I'm also a big a fan of Iñigo Quilez (also known as rgba in demoscene or iq on shadertoy and at Pixar). He's an amazing real-time artist and mind blowing Technical Director who I had the pleasure of working with. Not only is he incredibly talented, but he's a super humble, nice guy and a great teacher. You should check out his website if you ever want to learn how to make amazing real-time visuals: http://www.iquilezles.org/.
I recently visited my high school alma mater back home in St. Louis, Missouri. The school was celebrating the opening of a beautiful new campus extension dedicated towards STEM education (science, technology, engineering, and math). They wanted me to talk about how a strong foundation in STEM can lead to working at a place like Pixar. I was inspired to use shadertoy to make my point. I urged the students to make something visually appealing with code. This type of making flexes so much of the brain that continued practice in this space will make them desirable and influential makers of their generation. You can see the recording of my panel shared with the charismatic and talented Anthony Chivetta of Apple here:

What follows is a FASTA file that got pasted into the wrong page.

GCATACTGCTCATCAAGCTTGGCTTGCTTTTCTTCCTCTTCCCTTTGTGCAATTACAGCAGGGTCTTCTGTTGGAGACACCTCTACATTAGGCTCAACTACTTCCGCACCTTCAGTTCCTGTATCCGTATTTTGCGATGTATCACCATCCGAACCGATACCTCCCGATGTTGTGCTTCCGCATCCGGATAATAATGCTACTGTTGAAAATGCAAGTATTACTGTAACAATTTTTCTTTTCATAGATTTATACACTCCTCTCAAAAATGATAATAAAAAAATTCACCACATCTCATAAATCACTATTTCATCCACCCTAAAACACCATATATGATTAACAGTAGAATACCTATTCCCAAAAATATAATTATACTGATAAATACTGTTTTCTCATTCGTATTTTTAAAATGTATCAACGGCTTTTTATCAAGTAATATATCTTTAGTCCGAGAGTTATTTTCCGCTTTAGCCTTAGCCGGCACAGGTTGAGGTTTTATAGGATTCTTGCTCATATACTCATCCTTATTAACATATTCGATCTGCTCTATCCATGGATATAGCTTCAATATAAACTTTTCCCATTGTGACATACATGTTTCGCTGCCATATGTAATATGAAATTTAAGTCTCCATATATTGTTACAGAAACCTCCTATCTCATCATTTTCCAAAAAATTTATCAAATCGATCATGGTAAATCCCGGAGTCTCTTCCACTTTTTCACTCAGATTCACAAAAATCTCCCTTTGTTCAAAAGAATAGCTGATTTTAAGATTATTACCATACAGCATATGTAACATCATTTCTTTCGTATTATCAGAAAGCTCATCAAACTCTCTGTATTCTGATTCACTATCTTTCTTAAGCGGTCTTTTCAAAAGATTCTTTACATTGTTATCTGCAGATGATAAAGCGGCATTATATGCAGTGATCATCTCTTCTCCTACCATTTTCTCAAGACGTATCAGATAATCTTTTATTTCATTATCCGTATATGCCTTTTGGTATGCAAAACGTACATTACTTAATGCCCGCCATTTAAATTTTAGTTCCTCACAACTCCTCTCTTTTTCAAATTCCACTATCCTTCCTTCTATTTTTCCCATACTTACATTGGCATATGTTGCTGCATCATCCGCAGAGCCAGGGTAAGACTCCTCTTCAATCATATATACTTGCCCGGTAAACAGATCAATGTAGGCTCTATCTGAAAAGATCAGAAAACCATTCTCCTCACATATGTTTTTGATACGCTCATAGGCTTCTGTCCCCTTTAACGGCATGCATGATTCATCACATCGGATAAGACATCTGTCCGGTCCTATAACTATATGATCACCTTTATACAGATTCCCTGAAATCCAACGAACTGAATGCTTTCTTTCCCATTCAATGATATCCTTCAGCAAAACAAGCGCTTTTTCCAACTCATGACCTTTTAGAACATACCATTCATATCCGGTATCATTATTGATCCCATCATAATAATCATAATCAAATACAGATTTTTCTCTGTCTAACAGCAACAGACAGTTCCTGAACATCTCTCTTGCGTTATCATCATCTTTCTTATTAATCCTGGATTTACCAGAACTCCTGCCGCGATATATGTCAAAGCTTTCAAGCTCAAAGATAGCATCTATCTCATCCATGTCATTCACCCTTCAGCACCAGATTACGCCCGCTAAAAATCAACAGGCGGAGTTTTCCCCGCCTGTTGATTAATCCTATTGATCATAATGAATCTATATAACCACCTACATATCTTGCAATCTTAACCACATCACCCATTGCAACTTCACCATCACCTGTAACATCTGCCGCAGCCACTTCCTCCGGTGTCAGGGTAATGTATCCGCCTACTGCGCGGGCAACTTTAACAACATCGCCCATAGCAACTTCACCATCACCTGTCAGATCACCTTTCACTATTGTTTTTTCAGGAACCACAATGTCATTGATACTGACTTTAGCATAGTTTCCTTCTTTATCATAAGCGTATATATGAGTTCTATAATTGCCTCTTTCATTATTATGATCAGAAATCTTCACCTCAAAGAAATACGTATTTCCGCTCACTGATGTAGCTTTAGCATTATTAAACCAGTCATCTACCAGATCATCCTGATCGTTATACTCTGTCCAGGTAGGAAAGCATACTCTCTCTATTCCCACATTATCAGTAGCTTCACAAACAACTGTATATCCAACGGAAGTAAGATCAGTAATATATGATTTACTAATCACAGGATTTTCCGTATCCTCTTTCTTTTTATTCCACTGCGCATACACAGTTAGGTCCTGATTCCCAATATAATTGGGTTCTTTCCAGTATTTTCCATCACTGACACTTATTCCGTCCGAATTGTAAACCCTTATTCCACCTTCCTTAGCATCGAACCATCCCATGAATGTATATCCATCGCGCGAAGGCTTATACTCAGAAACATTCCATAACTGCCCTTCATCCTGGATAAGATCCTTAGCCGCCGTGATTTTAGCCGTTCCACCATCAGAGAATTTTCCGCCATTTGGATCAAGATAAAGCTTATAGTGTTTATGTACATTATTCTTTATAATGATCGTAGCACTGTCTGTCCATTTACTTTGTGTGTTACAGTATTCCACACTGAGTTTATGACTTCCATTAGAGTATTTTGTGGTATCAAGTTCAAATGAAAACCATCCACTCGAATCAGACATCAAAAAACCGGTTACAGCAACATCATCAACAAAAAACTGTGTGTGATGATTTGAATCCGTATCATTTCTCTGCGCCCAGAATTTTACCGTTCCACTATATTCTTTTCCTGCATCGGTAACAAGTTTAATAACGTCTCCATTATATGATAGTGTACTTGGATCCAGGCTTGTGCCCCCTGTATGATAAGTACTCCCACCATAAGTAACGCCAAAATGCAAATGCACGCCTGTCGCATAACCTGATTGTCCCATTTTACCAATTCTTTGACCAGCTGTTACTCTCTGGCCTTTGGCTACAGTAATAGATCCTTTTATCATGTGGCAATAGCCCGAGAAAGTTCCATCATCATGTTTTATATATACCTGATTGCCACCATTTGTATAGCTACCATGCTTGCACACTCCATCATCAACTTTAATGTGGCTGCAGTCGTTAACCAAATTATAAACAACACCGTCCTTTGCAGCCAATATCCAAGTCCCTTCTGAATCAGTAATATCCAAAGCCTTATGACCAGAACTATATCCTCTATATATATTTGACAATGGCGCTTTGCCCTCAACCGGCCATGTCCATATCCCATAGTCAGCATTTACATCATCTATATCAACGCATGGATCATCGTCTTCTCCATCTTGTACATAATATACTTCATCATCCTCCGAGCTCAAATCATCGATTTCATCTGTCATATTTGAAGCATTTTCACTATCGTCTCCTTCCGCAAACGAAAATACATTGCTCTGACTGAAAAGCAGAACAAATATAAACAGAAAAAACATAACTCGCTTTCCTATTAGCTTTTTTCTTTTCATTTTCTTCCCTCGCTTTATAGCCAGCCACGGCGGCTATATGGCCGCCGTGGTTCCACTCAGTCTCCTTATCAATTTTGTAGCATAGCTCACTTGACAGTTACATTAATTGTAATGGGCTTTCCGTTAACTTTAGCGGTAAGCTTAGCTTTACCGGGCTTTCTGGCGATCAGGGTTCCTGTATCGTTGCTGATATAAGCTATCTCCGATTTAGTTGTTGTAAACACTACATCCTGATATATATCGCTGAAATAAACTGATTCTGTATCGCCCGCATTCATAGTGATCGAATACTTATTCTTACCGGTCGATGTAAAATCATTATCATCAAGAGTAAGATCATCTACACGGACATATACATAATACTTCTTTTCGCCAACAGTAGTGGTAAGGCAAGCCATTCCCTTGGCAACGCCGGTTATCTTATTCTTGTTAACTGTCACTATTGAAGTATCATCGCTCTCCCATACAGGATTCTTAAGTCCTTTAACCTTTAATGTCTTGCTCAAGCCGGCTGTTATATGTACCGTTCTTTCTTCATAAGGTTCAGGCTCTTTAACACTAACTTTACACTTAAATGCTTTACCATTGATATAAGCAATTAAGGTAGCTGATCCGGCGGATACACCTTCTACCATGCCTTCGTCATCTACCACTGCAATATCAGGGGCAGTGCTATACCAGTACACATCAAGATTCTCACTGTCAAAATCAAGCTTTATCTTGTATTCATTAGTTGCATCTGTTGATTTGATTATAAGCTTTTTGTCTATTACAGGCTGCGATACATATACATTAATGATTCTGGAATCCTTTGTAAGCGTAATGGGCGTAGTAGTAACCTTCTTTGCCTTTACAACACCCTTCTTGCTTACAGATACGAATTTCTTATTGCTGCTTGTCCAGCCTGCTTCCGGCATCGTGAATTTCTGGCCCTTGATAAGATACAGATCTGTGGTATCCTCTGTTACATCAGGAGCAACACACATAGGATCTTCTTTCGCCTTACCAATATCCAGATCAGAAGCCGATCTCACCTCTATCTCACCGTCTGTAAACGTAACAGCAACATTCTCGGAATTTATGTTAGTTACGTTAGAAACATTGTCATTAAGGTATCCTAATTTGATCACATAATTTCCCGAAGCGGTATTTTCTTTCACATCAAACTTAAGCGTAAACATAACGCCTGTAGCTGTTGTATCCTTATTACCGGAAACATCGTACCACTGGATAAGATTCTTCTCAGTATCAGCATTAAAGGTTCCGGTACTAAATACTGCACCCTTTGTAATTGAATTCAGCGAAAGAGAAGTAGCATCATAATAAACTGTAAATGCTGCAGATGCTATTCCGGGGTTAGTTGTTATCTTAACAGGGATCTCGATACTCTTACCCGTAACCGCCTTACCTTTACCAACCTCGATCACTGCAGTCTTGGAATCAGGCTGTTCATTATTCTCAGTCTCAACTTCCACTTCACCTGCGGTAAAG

Both my visit to MICDS and Iñigo's website has inspired me to start putting up my own tutorials. I thought I'd start with walking through how to make a ray tracer in shadertoy. Over 10 progressive sketches, I'll build up the math and structure that should give you an idea of how a basic ray tracer works (independent of it being in shadertoy).
The first sketch (linked below) is a lot to take in since it lays out the bones of my code structure, describes how a pin-hole camera works in the context of shadertoy, and describes the ray intersection math of a ball and plane. Stay tuned for an accompanying blog article that explains the code.